It is hard to imagine that after preparing for presentations our cohort would have time to focus on any other tasks. But as the temperatures have risen since last week here in Pittsburgh, so have the tasks that need to be completed during this, busy semester. Our cohort has also been challenged by completing financial analysis tables, engaging in lively round table discussions on supply and demand in economics, and continuing to meet with project partners and develop a business strategy.
But as September comes to a rapid end, the good news is Thanksgiving break is roughly only two months away.
It is hard to believe that we are already into the fourth week of the fall semester! In addition to the normal schedule of weekly classes, our cohort began initial client meetings for the fall consulting projects, as well as continued group presentations for Dr. Spangler’s Information Systems class, and constructing financial analysis models in Dr. Baird’s Financial Management course. Through the application of these processes, we can realize the interconnectedness of all these disciplines, and how they relate to the role of an MBA.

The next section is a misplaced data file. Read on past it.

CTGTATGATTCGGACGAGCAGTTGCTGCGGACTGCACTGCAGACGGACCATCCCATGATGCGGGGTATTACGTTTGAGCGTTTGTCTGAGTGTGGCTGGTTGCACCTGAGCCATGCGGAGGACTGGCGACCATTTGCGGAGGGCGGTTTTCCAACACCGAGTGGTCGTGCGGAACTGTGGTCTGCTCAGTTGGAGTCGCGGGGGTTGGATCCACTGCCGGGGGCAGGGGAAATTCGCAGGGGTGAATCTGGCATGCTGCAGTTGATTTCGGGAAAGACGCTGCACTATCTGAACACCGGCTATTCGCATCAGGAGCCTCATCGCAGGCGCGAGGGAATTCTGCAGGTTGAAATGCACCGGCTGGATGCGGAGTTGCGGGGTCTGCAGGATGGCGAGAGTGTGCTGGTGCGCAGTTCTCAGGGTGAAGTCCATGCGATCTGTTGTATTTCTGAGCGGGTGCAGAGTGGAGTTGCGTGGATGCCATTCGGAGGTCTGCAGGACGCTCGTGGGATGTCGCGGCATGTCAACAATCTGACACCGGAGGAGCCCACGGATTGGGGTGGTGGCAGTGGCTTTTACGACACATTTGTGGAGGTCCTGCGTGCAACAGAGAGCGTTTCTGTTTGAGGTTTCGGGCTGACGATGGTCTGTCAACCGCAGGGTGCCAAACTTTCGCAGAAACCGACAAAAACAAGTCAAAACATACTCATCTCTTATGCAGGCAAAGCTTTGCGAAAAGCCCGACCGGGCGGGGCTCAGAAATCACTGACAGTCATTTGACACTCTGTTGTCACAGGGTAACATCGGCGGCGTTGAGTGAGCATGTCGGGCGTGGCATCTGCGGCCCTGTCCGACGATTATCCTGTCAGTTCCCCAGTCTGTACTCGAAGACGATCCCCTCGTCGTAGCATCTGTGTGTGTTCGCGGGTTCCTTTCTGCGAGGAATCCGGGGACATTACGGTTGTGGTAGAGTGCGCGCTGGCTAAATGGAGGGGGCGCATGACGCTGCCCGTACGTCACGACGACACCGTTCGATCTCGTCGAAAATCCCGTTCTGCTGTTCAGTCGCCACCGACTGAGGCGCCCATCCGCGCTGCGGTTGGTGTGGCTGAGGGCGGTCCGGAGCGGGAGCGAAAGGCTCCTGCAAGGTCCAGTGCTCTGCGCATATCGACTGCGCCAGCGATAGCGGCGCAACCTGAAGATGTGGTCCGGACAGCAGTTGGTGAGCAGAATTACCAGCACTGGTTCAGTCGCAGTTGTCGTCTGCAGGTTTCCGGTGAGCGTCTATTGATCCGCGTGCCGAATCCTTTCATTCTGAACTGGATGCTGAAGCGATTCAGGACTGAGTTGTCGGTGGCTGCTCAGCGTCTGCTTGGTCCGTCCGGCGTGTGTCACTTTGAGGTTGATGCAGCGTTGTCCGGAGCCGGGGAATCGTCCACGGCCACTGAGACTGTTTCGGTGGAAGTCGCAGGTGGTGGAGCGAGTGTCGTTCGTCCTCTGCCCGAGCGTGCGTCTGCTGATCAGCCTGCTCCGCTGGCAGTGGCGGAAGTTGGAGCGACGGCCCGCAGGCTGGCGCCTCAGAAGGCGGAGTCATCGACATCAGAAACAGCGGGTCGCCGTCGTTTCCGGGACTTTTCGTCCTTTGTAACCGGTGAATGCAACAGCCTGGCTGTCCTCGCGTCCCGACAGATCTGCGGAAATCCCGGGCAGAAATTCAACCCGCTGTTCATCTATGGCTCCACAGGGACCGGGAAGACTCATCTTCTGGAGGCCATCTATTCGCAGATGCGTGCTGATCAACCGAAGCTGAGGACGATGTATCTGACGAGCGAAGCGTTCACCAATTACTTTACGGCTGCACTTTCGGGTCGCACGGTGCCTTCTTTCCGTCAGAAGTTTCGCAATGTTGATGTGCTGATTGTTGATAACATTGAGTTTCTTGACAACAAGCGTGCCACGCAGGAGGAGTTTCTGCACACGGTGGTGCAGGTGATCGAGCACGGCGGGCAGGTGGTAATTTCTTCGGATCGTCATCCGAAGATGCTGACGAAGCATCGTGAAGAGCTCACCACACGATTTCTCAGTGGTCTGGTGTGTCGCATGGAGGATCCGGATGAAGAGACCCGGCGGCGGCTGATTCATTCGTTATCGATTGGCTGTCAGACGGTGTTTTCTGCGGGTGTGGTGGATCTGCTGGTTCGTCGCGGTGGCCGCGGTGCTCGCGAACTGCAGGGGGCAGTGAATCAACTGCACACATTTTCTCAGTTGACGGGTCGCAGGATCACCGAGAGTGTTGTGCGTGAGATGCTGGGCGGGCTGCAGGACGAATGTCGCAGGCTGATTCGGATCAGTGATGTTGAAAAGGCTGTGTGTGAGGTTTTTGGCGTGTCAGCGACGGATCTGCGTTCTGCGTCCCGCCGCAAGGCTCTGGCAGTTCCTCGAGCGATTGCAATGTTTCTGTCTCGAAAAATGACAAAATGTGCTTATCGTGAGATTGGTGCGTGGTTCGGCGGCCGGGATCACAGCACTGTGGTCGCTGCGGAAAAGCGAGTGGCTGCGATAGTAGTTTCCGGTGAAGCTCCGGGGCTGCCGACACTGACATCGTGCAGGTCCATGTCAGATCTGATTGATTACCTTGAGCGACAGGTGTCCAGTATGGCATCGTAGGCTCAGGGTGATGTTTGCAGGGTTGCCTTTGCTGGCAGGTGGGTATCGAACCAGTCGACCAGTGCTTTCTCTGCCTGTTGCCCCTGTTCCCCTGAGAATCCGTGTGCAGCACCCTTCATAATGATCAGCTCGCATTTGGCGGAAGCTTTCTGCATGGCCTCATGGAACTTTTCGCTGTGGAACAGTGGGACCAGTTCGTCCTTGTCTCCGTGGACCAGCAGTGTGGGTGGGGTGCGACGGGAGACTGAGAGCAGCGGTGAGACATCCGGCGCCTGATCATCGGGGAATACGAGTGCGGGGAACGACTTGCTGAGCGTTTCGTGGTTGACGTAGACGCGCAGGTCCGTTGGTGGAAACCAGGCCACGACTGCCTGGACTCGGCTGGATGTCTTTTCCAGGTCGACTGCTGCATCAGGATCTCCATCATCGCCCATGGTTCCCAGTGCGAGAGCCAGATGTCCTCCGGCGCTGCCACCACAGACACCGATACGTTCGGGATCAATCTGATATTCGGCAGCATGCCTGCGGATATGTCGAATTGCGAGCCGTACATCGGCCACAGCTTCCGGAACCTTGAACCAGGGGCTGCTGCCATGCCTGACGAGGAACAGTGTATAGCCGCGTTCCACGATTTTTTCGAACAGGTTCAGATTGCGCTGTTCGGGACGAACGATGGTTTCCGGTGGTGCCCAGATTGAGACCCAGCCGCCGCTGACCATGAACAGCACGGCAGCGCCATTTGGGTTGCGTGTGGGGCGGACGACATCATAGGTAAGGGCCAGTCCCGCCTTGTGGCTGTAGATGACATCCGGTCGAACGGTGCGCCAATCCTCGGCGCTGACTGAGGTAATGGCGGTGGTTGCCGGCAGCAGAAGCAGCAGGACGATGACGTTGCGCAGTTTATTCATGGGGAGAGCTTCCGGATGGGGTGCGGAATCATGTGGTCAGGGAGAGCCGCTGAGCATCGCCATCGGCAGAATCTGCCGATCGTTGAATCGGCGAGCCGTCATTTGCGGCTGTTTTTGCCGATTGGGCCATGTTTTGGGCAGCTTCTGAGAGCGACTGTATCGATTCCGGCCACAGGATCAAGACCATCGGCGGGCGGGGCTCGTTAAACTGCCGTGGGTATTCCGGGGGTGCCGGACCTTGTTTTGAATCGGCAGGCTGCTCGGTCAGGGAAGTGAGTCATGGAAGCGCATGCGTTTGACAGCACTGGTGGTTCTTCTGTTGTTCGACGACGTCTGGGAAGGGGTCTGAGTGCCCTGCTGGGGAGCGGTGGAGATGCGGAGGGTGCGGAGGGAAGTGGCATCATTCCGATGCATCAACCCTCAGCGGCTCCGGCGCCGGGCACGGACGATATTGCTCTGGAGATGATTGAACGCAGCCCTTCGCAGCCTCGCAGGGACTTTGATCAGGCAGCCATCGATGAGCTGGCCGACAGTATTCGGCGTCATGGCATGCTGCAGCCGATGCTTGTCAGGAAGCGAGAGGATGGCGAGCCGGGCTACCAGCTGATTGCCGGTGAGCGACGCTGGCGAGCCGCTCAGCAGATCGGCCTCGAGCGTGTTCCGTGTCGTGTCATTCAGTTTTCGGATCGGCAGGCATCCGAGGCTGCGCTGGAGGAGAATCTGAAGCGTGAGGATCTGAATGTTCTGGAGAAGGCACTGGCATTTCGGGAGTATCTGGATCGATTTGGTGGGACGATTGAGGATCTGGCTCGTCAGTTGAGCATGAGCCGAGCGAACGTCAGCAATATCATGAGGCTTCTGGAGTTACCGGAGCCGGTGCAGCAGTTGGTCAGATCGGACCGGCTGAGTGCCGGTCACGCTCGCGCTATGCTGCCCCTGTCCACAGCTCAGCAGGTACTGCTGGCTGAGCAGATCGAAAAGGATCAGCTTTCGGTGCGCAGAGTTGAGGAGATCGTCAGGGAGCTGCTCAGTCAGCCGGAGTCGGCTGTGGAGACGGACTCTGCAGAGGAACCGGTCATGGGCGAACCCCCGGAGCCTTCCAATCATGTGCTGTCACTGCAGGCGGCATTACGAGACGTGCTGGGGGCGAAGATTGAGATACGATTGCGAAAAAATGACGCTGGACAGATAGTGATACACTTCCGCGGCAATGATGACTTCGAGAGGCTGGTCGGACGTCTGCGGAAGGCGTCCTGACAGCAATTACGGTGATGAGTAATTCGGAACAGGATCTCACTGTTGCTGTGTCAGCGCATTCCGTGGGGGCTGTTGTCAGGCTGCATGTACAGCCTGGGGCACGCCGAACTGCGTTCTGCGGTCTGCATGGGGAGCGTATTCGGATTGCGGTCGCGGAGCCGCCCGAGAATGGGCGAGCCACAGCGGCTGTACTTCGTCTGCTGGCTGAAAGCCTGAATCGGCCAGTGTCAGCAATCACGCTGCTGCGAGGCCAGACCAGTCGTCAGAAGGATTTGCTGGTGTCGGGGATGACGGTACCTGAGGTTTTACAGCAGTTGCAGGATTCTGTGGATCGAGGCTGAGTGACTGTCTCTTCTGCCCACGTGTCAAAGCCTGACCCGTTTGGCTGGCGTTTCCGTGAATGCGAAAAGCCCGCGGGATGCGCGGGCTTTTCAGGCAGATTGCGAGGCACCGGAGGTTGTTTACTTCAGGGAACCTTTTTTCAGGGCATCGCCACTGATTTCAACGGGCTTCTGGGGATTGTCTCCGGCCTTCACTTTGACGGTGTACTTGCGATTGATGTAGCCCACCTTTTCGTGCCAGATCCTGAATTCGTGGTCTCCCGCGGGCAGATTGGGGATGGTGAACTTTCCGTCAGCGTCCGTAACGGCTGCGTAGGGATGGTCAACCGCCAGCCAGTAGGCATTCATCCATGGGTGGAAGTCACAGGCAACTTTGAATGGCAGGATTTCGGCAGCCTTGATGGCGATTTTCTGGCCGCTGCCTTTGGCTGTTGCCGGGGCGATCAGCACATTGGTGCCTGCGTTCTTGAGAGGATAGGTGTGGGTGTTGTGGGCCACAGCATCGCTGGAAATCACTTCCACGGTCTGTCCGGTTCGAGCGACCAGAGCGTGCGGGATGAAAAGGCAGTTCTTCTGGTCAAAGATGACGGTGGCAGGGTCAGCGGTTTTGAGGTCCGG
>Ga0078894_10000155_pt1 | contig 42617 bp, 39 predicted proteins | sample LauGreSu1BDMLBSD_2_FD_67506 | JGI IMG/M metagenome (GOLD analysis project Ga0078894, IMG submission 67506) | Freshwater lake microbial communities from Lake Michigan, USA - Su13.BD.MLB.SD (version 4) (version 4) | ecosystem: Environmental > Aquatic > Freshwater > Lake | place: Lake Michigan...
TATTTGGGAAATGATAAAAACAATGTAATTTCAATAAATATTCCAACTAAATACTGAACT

Aside from classes, we also kicked off initial meetings with our freshmen business mentees. The meetings consisted of, getting to know the members of the freshmen teams, and outlining the details and timeline of the project that the freshman will be working on.
This week consisted of more than just meetings and classes. On September 13, Duquesne held their Fall 2017 job fair, which consisted of over 100 national and regional employers. The job fair experience gave us the opportunity to meet face to face with industry professionals, and explore the many job options that are available.
In addition to the job fair, members of our cohort were given the opportunity to attend the 2017 Living Products National Expo, held at the David L. Lawrence convention center from September 12-14. The LPE displayed emerging building products that facilitate greener building processes and featured speakers from various fields of sustainability. These speakers discussed the many issues that pose building sustainability, and how various methods and products can mitigate these risks.